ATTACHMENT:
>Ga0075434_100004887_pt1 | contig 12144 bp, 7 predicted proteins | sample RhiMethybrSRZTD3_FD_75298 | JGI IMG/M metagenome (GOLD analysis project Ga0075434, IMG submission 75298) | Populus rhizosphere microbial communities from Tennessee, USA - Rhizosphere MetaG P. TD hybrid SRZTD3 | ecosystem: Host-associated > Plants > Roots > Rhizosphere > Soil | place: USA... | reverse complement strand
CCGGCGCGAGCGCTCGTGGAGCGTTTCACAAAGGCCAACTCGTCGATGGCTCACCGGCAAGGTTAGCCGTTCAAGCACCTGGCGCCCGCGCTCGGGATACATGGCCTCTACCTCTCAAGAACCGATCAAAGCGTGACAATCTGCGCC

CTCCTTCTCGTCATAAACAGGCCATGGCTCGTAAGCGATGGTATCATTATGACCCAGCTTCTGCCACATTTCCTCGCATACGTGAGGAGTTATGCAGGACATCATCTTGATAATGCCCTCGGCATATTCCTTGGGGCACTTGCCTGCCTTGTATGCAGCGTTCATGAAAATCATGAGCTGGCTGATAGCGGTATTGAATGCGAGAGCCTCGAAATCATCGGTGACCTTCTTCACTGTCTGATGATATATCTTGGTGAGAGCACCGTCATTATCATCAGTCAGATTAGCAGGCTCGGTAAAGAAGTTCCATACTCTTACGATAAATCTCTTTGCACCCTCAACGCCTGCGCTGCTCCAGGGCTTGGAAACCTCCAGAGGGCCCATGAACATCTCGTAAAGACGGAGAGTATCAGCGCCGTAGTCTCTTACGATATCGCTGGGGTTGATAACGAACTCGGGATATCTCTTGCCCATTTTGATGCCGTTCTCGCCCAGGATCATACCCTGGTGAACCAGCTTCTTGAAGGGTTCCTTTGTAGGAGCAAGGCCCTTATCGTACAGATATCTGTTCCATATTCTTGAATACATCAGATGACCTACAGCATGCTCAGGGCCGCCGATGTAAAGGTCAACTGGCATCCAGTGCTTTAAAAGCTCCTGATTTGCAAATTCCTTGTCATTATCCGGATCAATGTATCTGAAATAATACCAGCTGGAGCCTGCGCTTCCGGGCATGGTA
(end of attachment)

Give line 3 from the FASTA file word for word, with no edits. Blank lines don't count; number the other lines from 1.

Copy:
CTCCTTCTCGTCATAAACAGGCCATGGCTCGTAAGCGATGGTATCATTATGACCCAGCTTCTGCCACATTTCCTCGCATACGTGAGGAGTTATGCAGGACATCATCTTGATAATGCCCTCGGCATATTCCTTGGGGCACTTGCCTGCCTTGTATGCAGCGTTCATGAAAATCATGAGCTGGCTGATAGCGGTATTGAATGCGAGAGCCTCGAAATCATCGGTGACCTTCTTCACTGTCTGATGATATATCTTGGTGAGAGCACCGTCATTATCATCAGTCAGATTAGCAGGCTCGGTAAAGAAGTTCCATACTCTTACGATAAATCTCTTTGCACCCTCAACGCCTGCGCTGCTCCAGGGCTTGGAAACCTCCAGAGGGCCCATGAACATCTCGTAAAGACGGAGAGTATCAGCGCCGTAGTCTCTTACGATATCGCTGGGGTTGATAACGAACTCGGGATATCTCTTGCCCATTTTGATGCCGTTCTCGCCCAGGATCATACCCTGGTGAACCAGCTTCTTGAAGGGTTCCTTTGTAGGAGCAAGGCCCTTATCGTACAGATATCTGTTCCATATTCTTGAATACATCAGATGACCTACAGCATGCTCAGGGCCGCCGATGTAAAGGTCAACTGGCATCCAGTGCTTTAAAAGCTCCTGATTTGCAAATTCCTTGTCATTATCCGGATCAATGTATCTGAAATAATACCAGCTGGAGCCTGCGCTTCCGGGCATGGTA